“It’s an unusual combination,” concedes Eales. “The natural reaction is that’s not going to work. But we proved that it can.” The CD Reflections has taken another two years, in which time they have indeed plundered Findon’s CD When the Boat Comes In and Lee’s Under the Influence. Eales has also composed new work for the trio, while they also gathered in other arrangements. The resulting repertoire is a complex and undefinable mulch of styles reflecting their mixture of musical backgrounds. “There are so many pigeonholes,” says Dave. “I have a funny feeling we don’t fit into any. We’re bringing in aspects of jazz, aspects of classical. It’s a melting pot we pile into. Sometimes the way we play some of the stuff is not strictly kosher.”

They certainly display an intriguing and fearless will to flout musical orthodoxy. The centrepiece, slightly shortened from its original 32 minutes, is the Phantasia. Findon is unapologetic about shunting the violin out of the way. “I knew that it would work with the flute, better than with a violin. Both the lads thought, because I don’t just play the flute and in Nyman I’m his baritone player, that I would use soprano sax. The problem is, to play to the level I want to be able to impersonate Sarah Chang you can’t have physically a saxophone going at the same time [as a flute]. You can’t do that if you’ve had a reed on your bottom lip in the middle of a concert at the level Dave is playing the horn.”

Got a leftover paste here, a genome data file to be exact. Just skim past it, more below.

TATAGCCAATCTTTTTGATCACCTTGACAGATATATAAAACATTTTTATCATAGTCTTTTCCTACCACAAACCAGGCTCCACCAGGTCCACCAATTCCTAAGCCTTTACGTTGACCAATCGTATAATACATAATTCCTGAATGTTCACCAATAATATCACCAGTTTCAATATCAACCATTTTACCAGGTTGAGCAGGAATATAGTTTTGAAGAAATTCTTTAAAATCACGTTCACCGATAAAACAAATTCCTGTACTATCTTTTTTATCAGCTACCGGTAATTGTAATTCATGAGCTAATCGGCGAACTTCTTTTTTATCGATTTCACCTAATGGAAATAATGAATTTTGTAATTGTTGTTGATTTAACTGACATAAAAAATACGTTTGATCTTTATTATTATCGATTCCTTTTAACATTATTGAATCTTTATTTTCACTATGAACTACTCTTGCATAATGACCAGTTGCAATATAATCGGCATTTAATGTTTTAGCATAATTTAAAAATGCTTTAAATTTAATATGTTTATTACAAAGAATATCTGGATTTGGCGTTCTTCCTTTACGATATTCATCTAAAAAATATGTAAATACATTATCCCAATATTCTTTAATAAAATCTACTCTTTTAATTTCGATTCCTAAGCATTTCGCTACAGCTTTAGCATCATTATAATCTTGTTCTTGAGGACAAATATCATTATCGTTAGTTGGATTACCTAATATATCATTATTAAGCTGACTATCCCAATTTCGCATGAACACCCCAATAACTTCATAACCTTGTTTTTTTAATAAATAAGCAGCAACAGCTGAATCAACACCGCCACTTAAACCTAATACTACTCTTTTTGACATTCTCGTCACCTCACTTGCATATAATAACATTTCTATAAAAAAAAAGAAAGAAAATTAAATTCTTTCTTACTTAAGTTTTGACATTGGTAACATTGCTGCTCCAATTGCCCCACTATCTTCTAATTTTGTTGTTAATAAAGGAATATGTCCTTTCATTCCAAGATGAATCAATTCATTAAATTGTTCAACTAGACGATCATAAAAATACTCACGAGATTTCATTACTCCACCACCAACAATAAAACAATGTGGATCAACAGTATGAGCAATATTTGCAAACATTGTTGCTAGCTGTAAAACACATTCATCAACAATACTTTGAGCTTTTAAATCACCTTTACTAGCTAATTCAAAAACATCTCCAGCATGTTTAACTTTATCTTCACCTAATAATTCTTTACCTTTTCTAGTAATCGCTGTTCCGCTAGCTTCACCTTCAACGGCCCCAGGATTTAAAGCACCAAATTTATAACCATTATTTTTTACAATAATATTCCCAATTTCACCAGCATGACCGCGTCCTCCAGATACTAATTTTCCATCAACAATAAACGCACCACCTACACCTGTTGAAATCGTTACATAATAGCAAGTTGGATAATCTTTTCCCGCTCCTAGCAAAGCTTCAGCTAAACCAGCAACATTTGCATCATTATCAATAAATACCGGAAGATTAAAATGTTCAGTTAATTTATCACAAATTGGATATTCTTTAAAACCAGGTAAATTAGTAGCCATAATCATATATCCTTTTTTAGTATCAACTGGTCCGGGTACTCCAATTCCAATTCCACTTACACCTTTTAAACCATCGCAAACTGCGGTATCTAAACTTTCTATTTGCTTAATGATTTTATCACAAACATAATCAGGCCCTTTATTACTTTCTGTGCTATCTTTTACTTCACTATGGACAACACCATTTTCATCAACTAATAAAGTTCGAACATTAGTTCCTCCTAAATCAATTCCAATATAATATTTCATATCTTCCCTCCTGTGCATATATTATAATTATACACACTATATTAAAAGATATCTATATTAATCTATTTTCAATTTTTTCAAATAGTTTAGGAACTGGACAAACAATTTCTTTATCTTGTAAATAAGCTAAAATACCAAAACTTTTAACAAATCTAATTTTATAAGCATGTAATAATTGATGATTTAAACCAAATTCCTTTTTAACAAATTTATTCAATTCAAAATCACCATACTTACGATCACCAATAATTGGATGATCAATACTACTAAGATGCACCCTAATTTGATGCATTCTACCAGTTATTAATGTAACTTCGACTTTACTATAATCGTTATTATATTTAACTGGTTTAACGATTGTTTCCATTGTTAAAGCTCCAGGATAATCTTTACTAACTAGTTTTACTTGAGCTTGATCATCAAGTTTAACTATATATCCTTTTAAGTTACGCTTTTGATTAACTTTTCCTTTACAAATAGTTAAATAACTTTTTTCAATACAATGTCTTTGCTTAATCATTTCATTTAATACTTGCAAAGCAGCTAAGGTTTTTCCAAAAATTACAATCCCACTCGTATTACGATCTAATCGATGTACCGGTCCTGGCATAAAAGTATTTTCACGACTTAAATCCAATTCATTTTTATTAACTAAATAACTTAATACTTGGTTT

So the flute it was. Findon’s flute takes the lead in the folky opening section of the CD. Later on, after the Phantasia, it’s Lee’s turn to put the horn through its jazz paces. When people think of jazz horns, they assume it’s anything but the French horn. In fact Julius Watkins recorded two albums of jazz on the French horn in the heyday of Blue Note, there are several American horn players who specialise in jazz while Jim Rattigan has made a name for himself doing it over here. Although he played a beautiful woozy solo on a track called “Daydream” in the London Horn Sound’s jazz recording Give It One!, Lee is ambivalent about the horn’s adaptability in the idiom. “My opinion is the horn is a little bit too long to play jazz. To have the fluidity I think the horn’s character changes and it starts to sound like another instrument. It’s a conical-bore instrument. In order to get the facility you lose the beauty of the sound.”

That said, he couldn’t have been working with a composer more sensitive to the horn’s attributes. Not that he knew that he was in safe hands. When Eales trained at Cardiff University under Professor Alan Hoddinott his second instrument was the horn (indeed he played it professionally as a dep on BBC Wales). “While I was a student they knew me more as a horn player than a pianist. I played for 15 years but there was no time to practise and I hardly ever got the instrument out of the case.”

I can’t ask resisting if they’ve thought of doing the Brahms Horn Trio and give the violin part to the flute? “Of course we could,” says Lee, “but why would we?” We’re trying to create a new format, have a musical experience for all three of us. We got together not knowing where this was going to lead.”

Jasper Rees, theartsdesk.com, August 2011